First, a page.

One could be forgiven for thinking that there is no limit to the broad usage Indonesians make of the term dakwah, which literally means ‘call’ (to religion), and is commonly extended to mean any kind of preaching, predication or Islamic outreach activity. Many activities without primarily religious meaning are described as dakwah, including performance of one's vocation and family duties, conduct of a commercial enterprise and various kinds of artistic expression. In fact, this broad understanding is completely in harmony with Islamic teachings on dakwah. Islam's normative sources make dakwah a compulsory activity for all Muslims, and the particular form to be practised should be one that is suitable to the talents, capacities and circumstances of individual Muslims. Nevertheless, at times the concept of dakwah entails surprising connections between daily life and religious meaning. A recent newspaper article reporting on the phenomenon of majlis taklim, the salon-style religious discussion groups currently popular among middle and upper-class women in Bandung, included a description by one member of the diverse activities performed by her majlis taklim. ‘A fashion show is also dakwah!’ (Fashion show itu juga dakwah!), the woman said.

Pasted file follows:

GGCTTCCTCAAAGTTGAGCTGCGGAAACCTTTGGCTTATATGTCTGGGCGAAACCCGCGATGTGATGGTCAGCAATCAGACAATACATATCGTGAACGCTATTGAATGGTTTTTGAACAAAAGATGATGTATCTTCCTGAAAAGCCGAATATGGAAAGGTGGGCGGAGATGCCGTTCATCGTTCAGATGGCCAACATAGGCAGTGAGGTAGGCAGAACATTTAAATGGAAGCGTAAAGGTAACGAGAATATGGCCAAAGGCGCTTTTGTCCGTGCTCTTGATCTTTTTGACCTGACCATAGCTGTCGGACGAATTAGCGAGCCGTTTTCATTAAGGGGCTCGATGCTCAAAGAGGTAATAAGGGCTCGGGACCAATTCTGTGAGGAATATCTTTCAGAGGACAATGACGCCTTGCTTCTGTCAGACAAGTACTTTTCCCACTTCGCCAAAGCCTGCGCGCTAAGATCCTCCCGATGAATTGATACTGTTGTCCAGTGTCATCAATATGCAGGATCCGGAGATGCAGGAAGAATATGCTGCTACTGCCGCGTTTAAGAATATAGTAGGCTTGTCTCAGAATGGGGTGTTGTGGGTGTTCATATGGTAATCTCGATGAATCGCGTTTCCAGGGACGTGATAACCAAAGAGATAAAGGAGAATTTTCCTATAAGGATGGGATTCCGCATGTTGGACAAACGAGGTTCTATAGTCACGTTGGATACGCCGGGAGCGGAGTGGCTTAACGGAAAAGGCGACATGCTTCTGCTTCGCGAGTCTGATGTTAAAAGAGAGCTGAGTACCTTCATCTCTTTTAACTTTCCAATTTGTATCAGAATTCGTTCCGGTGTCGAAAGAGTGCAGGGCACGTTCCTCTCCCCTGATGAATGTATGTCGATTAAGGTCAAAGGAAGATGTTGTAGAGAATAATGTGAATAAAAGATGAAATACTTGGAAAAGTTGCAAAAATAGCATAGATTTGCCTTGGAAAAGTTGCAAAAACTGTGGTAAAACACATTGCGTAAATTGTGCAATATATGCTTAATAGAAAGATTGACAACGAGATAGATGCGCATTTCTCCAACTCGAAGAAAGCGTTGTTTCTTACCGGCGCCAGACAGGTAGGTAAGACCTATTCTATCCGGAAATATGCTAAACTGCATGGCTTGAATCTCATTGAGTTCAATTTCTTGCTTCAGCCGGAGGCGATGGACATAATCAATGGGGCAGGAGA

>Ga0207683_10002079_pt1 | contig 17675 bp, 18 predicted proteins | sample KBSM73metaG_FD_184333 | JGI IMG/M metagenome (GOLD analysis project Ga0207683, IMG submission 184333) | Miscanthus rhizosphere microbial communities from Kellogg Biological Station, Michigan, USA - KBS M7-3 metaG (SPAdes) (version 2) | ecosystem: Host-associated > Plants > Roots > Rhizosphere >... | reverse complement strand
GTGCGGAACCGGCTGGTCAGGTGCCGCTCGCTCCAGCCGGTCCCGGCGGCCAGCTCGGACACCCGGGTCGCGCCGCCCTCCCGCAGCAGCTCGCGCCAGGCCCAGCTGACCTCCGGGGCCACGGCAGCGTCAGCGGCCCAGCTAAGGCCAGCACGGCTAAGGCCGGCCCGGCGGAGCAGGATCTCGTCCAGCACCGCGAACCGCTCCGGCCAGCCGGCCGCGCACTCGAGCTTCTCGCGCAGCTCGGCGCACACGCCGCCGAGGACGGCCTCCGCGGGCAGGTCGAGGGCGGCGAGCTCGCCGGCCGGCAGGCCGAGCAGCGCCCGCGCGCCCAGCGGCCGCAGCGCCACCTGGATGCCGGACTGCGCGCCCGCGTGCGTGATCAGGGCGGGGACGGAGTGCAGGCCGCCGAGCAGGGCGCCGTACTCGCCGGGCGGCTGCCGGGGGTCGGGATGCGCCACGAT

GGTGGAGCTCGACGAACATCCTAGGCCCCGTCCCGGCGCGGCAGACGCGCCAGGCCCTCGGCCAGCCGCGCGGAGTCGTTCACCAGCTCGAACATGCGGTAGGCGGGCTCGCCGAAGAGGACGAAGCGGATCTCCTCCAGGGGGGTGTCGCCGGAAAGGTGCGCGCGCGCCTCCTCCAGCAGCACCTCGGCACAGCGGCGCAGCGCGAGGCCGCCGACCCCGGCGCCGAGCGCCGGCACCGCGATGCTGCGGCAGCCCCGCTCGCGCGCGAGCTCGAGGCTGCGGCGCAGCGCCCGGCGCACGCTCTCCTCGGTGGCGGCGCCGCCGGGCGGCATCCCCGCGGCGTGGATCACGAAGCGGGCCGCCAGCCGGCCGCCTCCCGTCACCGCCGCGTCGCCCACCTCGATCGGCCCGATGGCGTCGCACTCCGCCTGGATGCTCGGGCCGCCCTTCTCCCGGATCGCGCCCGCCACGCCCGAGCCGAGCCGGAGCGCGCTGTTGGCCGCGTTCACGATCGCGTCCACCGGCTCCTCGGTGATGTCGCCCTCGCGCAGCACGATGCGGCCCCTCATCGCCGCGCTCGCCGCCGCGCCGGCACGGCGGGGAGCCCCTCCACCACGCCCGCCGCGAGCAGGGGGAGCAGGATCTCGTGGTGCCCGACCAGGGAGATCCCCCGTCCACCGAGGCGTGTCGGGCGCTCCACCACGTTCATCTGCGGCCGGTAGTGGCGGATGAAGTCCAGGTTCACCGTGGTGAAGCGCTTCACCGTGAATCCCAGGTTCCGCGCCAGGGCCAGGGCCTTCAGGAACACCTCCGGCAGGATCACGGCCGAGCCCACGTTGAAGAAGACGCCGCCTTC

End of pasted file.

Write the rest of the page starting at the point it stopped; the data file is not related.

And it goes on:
Notwithstanding the ever-widening use of the term, there is one activity that has a strong claim to be regarded as the original or authentic dakwah activity, and that is oratory or dakwah bil-lisan (literally, ‘dakwah with the tongue’). Oratory is, to varying degrees, a central element in a number of activities that have evolved within the Indonesian Islamic tradition, including ‘great preaching’ (tabligh akbar)—that is, preaching to large audiences from a stage—study groups (pengajian), advice evenings (malam tausiyah) and discussion evenings (malam diskusi). The common characteristic of all these events is that the space is divided into two distinct zones: one to accommodate the preacher—the dai, muballigh or pendakwah— and the other to accommodate the listeners.
The status of oratory as the authentic form of dakwah is confirmed by the everyday use of the terms dai and pendakwah. These are cognate terms, both derived from ‘dakwah’. Only orators are described with these terms. No one would question the correctness of a painter, for example, choosing to describe his or her work as dakwah.